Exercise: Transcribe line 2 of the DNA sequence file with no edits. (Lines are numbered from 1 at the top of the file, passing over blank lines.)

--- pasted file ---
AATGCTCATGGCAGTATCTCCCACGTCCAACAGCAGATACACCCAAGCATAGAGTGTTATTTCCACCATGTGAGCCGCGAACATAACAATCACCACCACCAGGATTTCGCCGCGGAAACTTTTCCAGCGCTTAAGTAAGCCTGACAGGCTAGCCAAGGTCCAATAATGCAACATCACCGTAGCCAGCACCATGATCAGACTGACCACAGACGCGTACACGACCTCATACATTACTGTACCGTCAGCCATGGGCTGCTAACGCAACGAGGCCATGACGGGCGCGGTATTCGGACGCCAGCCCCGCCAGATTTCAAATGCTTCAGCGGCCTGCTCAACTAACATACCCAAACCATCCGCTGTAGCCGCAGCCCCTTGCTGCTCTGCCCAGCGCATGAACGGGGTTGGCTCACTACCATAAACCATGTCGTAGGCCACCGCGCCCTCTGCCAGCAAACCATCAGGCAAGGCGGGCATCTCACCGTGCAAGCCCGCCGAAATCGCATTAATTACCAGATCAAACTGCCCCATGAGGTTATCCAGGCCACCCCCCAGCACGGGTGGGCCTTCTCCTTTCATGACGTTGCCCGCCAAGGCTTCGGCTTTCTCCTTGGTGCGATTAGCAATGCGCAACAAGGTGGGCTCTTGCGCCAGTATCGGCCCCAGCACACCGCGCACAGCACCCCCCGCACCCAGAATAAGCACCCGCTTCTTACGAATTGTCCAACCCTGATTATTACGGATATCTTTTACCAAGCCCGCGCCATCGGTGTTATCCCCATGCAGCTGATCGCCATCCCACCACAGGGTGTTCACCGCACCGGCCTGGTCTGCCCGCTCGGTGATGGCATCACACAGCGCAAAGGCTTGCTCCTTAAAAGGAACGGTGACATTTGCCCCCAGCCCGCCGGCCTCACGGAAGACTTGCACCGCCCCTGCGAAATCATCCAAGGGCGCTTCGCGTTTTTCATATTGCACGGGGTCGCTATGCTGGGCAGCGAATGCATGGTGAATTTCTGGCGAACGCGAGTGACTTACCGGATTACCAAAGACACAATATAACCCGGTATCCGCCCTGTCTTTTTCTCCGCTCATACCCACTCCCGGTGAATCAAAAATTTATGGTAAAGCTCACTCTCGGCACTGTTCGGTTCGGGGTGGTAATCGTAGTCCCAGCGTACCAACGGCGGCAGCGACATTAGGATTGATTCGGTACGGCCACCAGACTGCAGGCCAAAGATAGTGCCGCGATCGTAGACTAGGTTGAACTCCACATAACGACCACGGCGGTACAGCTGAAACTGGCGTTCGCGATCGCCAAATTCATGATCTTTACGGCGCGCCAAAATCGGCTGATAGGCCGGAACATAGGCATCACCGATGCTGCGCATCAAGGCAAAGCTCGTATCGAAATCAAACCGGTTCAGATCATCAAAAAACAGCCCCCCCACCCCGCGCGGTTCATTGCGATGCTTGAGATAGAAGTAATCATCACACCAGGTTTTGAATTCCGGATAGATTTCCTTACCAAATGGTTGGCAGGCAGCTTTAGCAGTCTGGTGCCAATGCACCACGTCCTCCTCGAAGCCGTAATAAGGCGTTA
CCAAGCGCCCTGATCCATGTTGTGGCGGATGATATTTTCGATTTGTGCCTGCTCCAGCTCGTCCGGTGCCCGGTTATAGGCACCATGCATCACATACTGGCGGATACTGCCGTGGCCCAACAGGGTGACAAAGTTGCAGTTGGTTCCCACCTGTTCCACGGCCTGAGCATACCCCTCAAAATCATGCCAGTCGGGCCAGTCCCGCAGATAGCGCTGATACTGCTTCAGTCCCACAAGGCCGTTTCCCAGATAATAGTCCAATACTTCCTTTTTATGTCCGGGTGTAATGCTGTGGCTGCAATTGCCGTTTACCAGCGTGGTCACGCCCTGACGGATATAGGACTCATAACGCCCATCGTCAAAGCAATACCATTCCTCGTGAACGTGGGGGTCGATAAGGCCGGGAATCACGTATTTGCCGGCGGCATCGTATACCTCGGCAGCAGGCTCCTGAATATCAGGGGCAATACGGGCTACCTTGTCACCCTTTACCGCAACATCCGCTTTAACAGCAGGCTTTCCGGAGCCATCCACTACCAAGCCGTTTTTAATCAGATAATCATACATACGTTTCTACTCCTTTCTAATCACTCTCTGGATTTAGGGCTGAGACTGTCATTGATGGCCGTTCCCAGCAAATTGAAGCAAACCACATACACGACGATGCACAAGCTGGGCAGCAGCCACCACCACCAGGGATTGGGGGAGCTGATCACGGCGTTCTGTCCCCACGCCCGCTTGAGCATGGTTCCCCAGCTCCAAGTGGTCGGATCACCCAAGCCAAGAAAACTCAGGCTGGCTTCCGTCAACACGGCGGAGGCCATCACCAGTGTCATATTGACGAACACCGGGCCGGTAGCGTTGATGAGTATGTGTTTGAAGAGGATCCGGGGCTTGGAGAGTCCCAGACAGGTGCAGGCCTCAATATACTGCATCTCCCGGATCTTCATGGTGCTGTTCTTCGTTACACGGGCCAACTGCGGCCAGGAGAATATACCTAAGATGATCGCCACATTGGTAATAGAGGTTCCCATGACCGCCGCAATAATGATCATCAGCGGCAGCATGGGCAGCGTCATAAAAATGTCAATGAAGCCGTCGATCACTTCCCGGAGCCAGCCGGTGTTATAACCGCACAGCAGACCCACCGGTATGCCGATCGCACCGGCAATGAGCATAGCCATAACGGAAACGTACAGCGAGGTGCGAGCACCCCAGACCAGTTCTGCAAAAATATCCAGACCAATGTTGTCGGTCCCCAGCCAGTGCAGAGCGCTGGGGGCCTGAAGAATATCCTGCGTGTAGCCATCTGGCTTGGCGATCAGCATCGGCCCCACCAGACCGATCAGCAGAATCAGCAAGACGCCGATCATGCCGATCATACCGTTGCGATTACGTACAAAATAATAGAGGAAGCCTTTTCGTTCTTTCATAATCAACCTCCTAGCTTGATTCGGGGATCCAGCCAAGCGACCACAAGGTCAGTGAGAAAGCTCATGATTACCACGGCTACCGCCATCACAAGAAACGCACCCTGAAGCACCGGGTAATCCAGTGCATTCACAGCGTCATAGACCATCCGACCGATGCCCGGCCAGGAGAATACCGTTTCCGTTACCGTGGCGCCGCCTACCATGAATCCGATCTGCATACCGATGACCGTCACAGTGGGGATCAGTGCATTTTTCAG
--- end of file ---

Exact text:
CCAAGCGCCCTGATCCATGTTGTGGCGGATGATATTTTCGATTTGTGCCTGCTCCAGCTCGTCCGGTGCCCGGTTATAGGCACCATGCATCACATACTGGCGGATACTGCCGTGGCCCAACAGGGTGACAAAGTTGCAGTTGGTTCCCACCTGTTCCACGGCCTGAGCATACCCCTCAAAATCATGCCAGTCGGGCCAGTCCCGCAGATAGCGCTGATACTGCTTCAGTCCCACAAGGCCGTTTCCCAGATAATAGTCCAATACTTCCTTTTTATGTCCGGGTGTAATGCTGTGGCTGCAATTGCCGTTTACCAGCGTGGTCACGCCCTGACGGATATAGGACTCATAACGCCCATCGTCAAAGCAATACCATTCCTCGTGAACGTGGGGGTCGATAAGGCCGGGAATCACGTATTTGCCGGCGGCATCGTATACCTCGGCAGCAGGCTCCTGAATATCAGGGGCAATACGGGCTACCTTGTCACCCTTTACCGCAACATCCGCTTTAACAGCAGGCTTTCCGGAGCCATCCACTACCAAGCCGTTTTTAATCAGATAATCATACATACGTTTCTACTCCTTTCTAATCACTCTCTGGATTTAGGGCTGAGACTGTCATTGATGGCCGTTCCCAGCAAATTGAAGCAAACCACATACACGACGATGCACAAGCTGGGCAGCAGCCACCACCACCAGGGATTGGGGGAGCTGATCACGGCGTTCTGTCCCCACGCCCGCTTGAGCATGGTTCCCCAGCTCCAAGTGGTCGGATCACCCAAGCCAAGAAAACTCAGGCTGGCTTCCGTCAACACGGCGGAGGCCATCACCAGTGTCATATTGACGAACACCGGGCCGGTAGCGTTGATGAGTATGTGTTTGAAGAGGATCCGGGGCTTGGAGAGTCCCAGACAGGTGCAGGCCTCAATATACTGCATCTCCCGGATCTTCATGGTGCTGTTCTTCGTTACACGGGCCAACTGCGGCCAGGAGAATATACCTAAGATGATCGCCACATTGGTAATAGAGGTTCCCATGACCGCCGCAATAATGATCATCAGCGGCAGCATGGGCAGCGTCATAAAAATGTCAATGAAGCCGTCGATCACTTCCCGGAGCCAGCCGGTGTTATAACCGCACAGCAGACCCACCGGTATGCCGATCGCACCGGCAATGAGCATAGCCATAACGGAAACGTACAGCGAGGTGCGAGCACCCCAGACCAGTTCTGCAAAAATATCCAGACCAATGTTGTCGGTCCCCAGCCAGTGCAGAGCGCTGGGGGCCTGAAGAATATCCTGCGTGTAGCCATCTGGCTTGGCGATCAGCATCGGCCCCACCAGACCGATCAGCAGAATCAGCAAGACGCCGATCATGCCGATCATACCGTTGCGATTACGTACAAAATAATAGAGGAAGCCTTTTCGTTCTTTCATAATCAACCTCCTAGCTTGATTCGGGGATCCAGCCAAGCGACCACAAGGTCAGTGAGAAAGCTCATGATTACCACGGCTACCGCCATCACAAGAAACGCACCCTGAAGCACCGGGTAATCCAGTGCATTCACAGCGTCATAGACCATCCGACCGATGCCCGGCCAGGAGAATACCGTTTCCGTTACCGTGGCGCCGCCTACCATGAATCCGATCTGCATACCGATGACCGTCACAGTGGGGATCAGTGCATTTTTCAG